Traverse gets green light for operation to South Pole, AGAP
The changing times have necessitated some new ways of doing business on the Ice. At the top of the list: The NSF has given the green light for the South Pole Traverse to begin this season, hoping to save about $1.5 million in flight hour costs and 330,000 gallons of fuel by using an over-snow tractor train to deliver fuel and supplies to South Pole Station rather than the LC-130.
Begun in 2002 as a proof-of-concept, the traverse basically consists of large tractors hauling sleds across 1,600 kilometers of snow and ice. It took the team four seasons to establish the flagged and compacted snow route between McMurdo and South Pole stations.
Last season, after a one-year hiatus, a mostly new traverse team re-established the route using Case and Caterpillar Challenger tractors. [See previous story: Ready to roll.] Paul Thur led the traverse last year, and will do so again beginning in October for its first full operational season.
Originally scheduled to make two roundtrips to Pole, the traverse instead will make its delivery of fuel and equipment (including a Caterpillar Challenger 95) to the South Pole Station, and then head toward the blankness of East Antarctica to support a science project studying a subglacial mountain range — the Antarctic Gamburtsev Province (AGAP) . [See related story: Mountainous mystery.]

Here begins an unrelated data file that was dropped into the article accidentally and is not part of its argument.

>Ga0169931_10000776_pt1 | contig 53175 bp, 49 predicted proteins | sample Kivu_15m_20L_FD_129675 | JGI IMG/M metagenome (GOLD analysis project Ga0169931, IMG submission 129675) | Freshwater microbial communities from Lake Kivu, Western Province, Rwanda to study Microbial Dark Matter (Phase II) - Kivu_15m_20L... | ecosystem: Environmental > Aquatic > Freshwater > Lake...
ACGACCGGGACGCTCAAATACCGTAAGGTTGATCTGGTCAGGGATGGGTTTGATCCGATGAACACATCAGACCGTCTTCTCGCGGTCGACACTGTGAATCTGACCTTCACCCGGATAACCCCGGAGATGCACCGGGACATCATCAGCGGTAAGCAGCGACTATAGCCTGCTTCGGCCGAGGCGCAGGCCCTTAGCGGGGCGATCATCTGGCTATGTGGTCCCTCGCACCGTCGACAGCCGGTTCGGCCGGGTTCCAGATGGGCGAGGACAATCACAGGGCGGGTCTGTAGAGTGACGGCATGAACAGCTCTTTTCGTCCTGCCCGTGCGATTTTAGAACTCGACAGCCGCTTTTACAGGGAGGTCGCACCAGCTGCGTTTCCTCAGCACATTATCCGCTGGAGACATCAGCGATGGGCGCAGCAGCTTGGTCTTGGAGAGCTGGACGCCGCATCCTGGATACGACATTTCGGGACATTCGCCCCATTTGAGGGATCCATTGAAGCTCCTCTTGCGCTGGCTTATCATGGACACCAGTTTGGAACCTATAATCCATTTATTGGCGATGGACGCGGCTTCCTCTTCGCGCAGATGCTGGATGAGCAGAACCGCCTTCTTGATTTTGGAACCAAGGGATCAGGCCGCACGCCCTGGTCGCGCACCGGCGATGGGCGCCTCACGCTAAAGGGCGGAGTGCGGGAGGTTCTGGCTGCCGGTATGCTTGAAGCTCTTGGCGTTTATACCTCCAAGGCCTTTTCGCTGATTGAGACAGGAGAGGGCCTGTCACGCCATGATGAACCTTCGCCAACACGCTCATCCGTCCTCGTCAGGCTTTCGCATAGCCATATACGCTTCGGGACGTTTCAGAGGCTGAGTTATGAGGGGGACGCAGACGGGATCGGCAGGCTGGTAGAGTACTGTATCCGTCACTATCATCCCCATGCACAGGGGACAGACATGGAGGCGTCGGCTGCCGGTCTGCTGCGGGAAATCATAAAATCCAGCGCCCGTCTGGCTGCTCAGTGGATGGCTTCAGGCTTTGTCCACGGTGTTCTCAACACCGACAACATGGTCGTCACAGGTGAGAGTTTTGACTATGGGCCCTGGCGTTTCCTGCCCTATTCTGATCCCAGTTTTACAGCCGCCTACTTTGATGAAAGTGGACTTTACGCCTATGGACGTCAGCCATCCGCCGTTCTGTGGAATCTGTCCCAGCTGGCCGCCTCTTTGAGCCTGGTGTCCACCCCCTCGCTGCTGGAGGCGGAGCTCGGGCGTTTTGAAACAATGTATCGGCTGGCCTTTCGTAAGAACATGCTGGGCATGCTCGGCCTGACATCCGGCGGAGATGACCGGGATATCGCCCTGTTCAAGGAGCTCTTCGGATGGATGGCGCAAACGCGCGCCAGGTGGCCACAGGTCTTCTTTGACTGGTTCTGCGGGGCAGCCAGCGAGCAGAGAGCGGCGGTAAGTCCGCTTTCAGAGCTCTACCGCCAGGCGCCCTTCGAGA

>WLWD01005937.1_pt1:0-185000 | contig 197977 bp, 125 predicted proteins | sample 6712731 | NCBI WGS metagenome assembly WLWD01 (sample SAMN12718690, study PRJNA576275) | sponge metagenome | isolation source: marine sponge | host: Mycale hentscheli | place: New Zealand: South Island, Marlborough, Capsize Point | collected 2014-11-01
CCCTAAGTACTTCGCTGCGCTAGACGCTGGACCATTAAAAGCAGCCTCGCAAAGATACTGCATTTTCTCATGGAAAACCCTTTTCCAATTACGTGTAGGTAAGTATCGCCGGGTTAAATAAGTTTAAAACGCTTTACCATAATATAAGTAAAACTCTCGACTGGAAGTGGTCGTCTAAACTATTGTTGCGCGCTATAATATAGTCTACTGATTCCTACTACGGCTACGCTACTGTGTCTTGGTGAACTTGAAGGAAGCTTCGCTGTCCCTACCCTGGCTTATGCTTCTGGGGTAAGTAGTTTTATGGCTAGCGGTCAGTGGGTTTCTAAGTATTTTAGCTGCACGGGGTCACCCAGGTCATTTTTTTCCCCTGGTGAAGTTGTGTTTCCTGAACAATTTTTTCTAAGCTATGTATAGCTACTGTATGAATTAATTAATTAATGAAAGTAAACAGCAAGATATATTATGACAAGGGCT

The 10-person team hopes to deliver about 264,000 pounds of cargo to South Pole and AGAP, along with 55,000 gallons of fuel to the South Pole and 50,000 gallons to the AGAP field camp. The traverse will use up to 80,000 gallons on the trail this year.
“We’ll have a better idea after we go with the big tractors once what our fuel consumption will be,” said Thur, who works for Raytheon Polar Services (RPSC) , the prime contractor for NSF. “It may not be 80,000 total burned. That’s my rough estimate. I hope [the estimate is] way over.”
Thur said it would take about 25 days to reach the Pole, with a slightly faster return time of 18 days after completing its mission to AGAP and making a stop at 90 degrees south en route home. “Route maintenance shouldn’t be a big deal. Compaction should be better,” he said. “We shouldn’t get stuck anywhere — I say that now — we’re going in pretty heavy.”
Rick Campbell, a senior project specialist with RPSC, wrote the original proposal for the traverse program, and is excited that the years of work are coming to fruition. “We’re no longer proof-of-concept or [wondering] can we do it,” he said. “We know we can do it. Now we’re moving forward to doing it well. I love the efficiencies that we’re realizing, and the teamwork we have.”
Much of the cargo space on this week’s flights accommodated additional equipment for the traverse, including new vehicles, sleds, fuel bladders and specially designed spreader bars that allow the tractors to carry four bladders side by side.
“It’s a lot of stuff,” Thur said.
Despite the hardships of the job — the equipment operators and mechanics spend nearly the whole summer field season, more than three months, on their own in the Antarctic backcountry — there are plenty of applicants for spots on the team, according to Thur. The most important trait, he said, is the ability to get along.
“Skills are secondary compared to attitude,” he said.